New Website

Hey All,

Well the LittleArm is being formalized a little bit. That means improvements. One of those improvements is a new website.

Here is the new LittleArm Website. On it you will find all the same resources as on this blog, but they will be better organized. Check out the new site and let us now what you think.

Design: New Wrist

We have designed a new wrist for the LittleArm. This can only be used in place of the actuated gripper. Therefore the end effectors that can be used are currently the hook and clamp for markers.

This wrist does allow for better implementation of drawing programs since it is now possible to keep the pen vertical.

STL files for the wrist can be downloaded here.

Design: Gripper Attachment Dimensions

For all of those out there that are making their own LittleArm and want to create a custom gripper, here are the dimensions of the adapter slot and gripper fitting.

Tutorial: Build the LittleArm

Here is a tutorial outlining the different steps taken to assembly the LittleArm robot kit.

Testing Teaching Pendant - Dancing Robot

We are working to create a teaching pendant for the LittleArm 3D printed robot. While we were doing some tests music was playing so we rolled with it. Enjoy

We Just Launched on Kickstarter

We have been working to turn the 3D printed robot into a kit. We are almost there.

We have launched a Kickstarter to get the funds needed to start producing the LittleArm in greater quantity. Please check out the LittleArm Campaign and be one of the first to get the kit.

But of course always feel free to download the parts and code to make your own.

Installing and Running Python on Windows

For those that use Windows.

In order to run the python programs on this website for the LittleArm (3D Printed Robot Arm) you will need Python installed. And if you want to use it from the command line you will need to add it to your environmental variables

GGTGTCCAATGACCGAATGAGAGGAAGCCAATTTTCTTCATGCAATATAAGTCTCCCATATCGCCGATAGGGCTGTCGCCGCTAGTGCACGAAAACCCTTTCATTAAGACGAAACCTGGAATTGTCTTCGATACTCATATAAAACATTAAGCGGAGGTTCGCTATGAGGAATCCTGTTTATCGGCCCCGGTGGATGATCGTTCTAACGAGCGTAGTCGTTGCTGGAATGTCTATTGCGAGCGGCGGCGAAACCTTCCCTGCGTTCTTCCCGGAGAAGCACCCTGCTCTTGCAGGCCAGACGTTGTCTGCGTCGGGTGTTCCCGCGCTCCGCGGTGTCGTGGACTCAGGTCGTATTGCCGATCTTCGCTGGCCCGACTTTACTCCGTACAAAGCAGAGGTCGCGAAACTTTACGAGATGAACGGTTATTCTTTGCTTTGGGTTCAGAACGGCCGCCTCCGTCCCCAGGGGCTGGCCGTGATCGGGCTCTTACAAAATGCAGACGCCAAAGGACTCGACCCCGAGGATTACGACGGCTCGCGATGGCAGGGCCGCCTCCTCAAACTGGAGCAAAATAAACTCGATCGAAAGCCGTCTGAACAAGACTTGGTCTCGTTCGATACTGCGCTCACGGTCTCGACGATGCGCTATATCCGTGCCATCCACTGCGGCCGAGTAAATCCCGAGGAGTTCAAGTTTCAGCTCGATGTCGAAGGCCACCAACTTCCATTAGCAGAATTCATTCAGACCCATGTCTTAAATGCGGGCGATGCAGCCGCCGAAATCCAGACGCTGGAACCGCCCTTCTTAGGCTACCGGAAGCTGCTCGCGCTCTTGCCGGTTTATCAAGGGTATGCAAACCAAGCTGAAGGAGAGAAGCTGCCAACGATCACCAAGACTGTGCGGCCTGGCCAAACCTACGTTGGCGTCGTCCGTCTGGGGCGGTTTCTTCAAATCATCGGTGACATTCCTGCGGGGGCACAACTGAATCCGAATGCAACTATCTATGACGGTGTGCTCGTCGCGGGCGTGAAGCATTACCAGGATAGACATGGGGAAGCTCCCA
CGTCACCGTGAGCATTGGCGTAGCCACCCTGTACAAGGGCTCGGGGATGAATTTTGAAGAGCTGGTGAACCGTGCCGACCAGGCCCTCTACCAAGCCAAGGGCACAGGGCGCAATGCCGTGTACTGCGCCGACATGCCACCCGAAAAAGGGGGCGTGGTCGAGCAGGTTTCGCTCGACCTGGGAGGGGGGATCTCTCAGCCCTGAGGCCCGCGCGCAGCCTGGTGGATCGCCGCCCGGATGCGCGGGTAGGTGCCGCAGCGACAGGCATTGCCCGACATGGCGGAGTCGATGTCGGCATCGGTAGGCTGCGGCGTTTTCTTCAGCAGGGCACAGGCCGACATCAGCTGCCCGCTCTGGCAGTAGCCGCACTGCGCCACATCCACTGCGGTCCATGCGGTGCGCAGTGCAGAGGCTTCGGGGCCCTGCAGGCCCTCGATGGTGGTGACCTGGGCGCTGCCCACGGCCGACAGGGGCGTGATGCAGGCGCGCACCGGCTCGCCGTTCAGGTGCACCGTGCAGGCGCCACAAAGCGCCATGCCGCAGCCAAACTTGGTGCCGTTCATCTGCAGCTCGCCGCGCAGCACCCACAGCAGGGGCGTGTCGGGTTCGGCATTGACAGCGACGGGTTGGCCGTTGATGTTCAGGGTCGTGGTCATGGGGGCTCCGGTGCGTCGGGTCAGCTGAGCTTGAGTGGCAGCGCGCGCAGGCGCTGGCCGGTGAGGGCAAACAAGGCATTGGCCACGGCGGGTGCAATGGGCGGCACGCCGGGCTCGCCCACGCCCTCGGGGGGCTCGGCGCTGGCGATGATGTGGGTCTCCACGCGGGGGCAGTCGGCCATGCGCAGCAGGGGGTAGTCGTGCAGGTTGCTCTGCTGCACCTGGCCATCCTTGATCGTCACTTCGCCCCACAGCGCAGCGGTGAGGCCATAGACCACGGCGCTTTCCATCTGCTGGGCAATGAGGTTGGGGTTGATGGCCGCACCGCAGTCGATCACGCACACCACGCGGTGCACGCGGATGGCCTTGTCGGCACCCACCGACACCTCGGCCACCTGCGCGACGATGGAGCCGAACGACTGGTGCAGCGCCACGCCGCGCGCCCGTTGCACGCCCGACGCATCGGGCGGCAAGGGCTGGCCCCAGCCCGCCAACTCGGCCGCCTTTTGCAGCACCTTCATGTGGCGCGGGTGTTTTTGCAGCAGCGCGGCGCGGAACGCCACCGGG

Here is a tutorial on how to install Python and then run it from the command line. 

For those that do not like to read, here is a video of the process.

Instead of running our programs from the command line, you may also simple start up Python IDLE and then open and run the python programs from this website. That is a more intuitive and graphical method.

Here is our own video on installing python and running the programs in IDLE

Tutorial: Training the Robot Arm using the Python Gui

We have had the capability to train the robot for a while now. Here is the code used in this tutorial.

The interface is already pretty intuitive, but some of the application may not be clear. Soon we will make a video of how to launch the GUI and get it working on windows.

In the meantime have fun training the robot. And please share what you make it do on the forum

There are two tutorials, the long version and the short. Use the one you need.

Long Version

Short Version

Demo: Most Useless Machine

We are working on putting together a bunch of demos for tutorials and videos. This is one of the first. It is our take of the "World's Most Useless Machine."

We used the training function to get the motion down. In the future we may create an Vision system that can detect objects that the robot can just move.

Graphical Arduino Programming

Hey Everyone,

We have built a decent foundation of code for everyone to start making some cool programs. But that code is still standard computer code (C and Python). We would like to make easier for those who are new to programming to work with the 3D Printed Arm.

Here is a Block-Based Graphical Arduino Programmer, Blockly, and it is online so you can use it anywhere to program Arduino. We will create a tutorial very soon of how to program a set of sequences with this program.

We will also convert several of our basic Arduino Programs to Blockly as soon as we can. And we are working on getting a web interface up so that you don't have to go through the hassle of setting up python on your computer.

Another alternative to Blockly is BitBloq


Parallel Execution of Joint Motions

Normally when you make a robot, you don't want it to move one joint at a time. Usually you want something more fluid where several joints are moving in tandem.

While it is impossible to have parallel execution on the arduino, the illusion of parallel execution can be achieved.

It is done by moving each joint only a few degrees and then moving the next joint a few degrees. Since the delays between the movements are milliseconds it appears as if all the joints are moving at once.

This code was tested using the Training Program created in the last post.  The user control the arm to some position they want it to be at and then records that position. Then when there are several positions the arm will move directly to each point.

For those familiar with engineering, what we have created is a very basic PD controller.